Surge in Maritime Cyber Attacks Reported
Maritime and offshore energy companies are facing a number of new challenges brought on by the coronavirus pandemic. One of these is an increase in cyber security threats, reports Naval Dome, who says there's been a 400% increase in attempted cyber attacks in these sectors since February 2020.
While an increase in malware, ransomware and phishing emails exploiting the COVID-19 crisis is the primary reason behind the spike, cyber security specialist Naval Dome says travel restrictions, social distancing measures and economic recession are reducing companies’ abilities to sufficiently protect themselves.
“COVID-19 social restrictions and border closures have forced OEMs, technicians and vendors to connect standalone systems to the internet in order to service them,” says Naval Dome CEO Itai Sela.
The global crisis and social distancing measures are preventing OEM technicians flying out to ships and rigs to upgrade and service critical OT systems, resulting in operators circumventing established security protocols, leaving them open to attack.
“As budgets are cut and in the absence of service engineers, we are seeing ship and offshore rig staff connecting their OT systems to shoreside networks, at the behest of OEMs, for brief periods of time to carry out diagnostics and upload software updates and patches themselves,” Sela explains.
“This means that their IT and OT systems are no longer segregated and individual endpoints, critical systems and components may be susceptible. Some of these are legacy systems which have no security update patches and are even more susceptible to cyber attack.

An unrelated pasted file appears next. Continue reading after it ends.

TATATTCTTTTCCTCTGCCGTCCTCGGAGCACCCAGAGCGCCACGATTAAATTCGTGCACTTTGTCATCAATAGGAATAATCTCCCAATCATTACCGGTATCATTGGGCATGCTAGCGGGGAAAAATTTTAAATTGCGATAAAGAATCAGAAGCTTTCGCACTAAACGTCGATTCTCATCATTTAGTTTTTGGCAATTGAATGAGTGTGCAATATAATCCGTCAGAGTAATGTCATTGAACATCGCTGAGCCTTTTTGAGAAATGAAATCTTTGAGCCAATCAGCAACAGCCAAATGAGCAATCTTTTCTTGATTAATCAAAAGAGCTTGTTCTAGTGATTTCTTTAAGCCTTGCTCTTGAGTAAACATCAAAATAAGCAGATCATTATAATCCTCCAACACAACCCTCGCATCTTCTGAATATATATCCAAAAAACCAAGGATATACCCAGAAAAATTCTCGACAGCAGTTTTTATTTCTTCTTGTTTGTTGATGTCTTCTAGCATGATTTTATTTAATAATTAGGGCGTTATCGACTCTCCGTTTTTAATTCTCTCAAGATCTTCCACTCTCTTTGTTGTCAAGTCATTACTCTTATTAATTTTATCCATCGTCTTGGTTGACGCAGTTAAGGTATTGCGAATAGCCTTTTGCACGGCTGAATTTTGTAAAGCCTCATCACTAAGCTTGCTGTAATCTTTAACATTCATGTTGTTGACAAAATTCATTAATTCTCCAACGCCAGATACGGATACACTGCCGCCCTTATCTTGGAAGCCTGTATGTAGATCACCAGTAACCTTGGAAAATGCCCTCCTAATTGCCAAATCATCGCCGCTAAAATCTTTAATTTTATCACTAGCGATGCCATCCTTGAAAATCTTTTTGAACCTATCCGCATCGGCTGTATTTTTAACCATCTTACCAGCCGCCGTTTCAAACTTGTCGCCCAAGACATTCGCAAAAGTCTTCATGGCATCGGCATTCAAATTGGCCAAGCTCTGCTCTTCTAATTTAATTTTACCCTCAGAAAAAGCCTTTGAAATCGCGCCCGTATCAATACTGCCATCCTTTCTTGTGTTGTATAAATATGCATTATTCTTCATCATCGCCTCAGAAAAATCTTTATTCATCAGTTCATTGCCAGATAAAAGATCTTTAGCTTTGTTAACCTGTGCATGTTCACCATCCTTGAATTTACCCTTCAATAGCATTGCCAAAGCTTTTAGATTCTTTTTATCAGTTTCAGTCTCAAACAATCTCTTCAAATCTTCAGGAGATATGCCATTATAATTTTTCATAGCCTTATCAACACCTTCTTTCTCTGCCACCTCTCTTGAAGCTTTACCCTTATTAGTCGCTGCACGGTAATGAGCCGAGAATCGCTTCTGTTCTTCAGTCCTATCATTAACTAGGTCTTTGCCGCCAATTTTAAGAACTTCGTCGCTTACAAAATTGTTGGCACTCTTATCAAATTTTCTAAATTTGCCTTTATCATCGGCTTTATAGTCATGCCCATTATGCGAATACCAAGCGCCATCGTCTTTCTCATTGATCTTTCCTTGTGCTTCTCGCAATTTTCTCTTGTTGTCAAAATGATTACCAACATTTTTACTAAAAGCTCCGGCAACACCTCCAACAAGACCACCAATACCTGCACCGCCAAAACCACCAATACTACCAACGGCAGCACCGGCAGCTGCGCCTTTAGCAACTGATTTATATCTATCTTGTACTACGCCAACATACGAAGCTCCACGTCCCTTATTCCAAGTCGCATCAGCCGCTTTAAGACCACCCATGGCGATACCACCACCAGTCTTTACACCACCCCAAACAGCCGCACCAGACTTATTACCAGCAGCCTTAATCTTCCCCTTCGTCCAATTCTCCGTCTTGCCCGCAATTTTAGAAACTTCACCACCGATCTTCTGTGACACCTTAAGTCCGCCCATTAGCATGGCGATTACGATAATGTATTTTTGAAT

“The increase in OEM personnel working remotely on home networks and personal PCs, which are not well protected, adds to the problem.”
Sela says that during the first three months of 2020, attacks targeting home workers increased tenfold, adding that PC security software provider McAfee has reported that that between January and April cloud-based cyber-attached on all businesses increase by 630%.
He adds that the economic downturn and the drop in the price of crude oil is also having an effect, with oil companies and contractors being faced with limited budgets available to implement effective cyber security measures.
“Companies are stretched thin, and this is benefitting the hacker,” Sela says.
“It is not sufficient to protect only networks from attack,” Sela says. “Each individual system must be protected. If networks are penetrated, then all connected systems will be infected.
“Our philosophy is that all systems must be protected using a risk ranking. If it is, then the entire platform is protected from both internal and external attack vectors. If only the network is protected, then whatever enters the net (such as an unintentional attack from authorized personnel) will infect all connected systems. This philosophy is more cost-effective.”
Ido Ben-Moshe, Vice President Business Development, says the problem is particularly acute in the marine and offshore oil and gas sectors. “If hackers penetrate networks, and critical equipment is exposed there could be significant safety, downtime, financial and potential reputational damage.
Ben-Moshe adds that remote working and the introduction of remotely controlled, autonomous technologies is likely to take place at a faster pace in a post-coronavirus world.
“This will see companies face new cyber security challenges if they fail to implement adequate protective measures,” he says.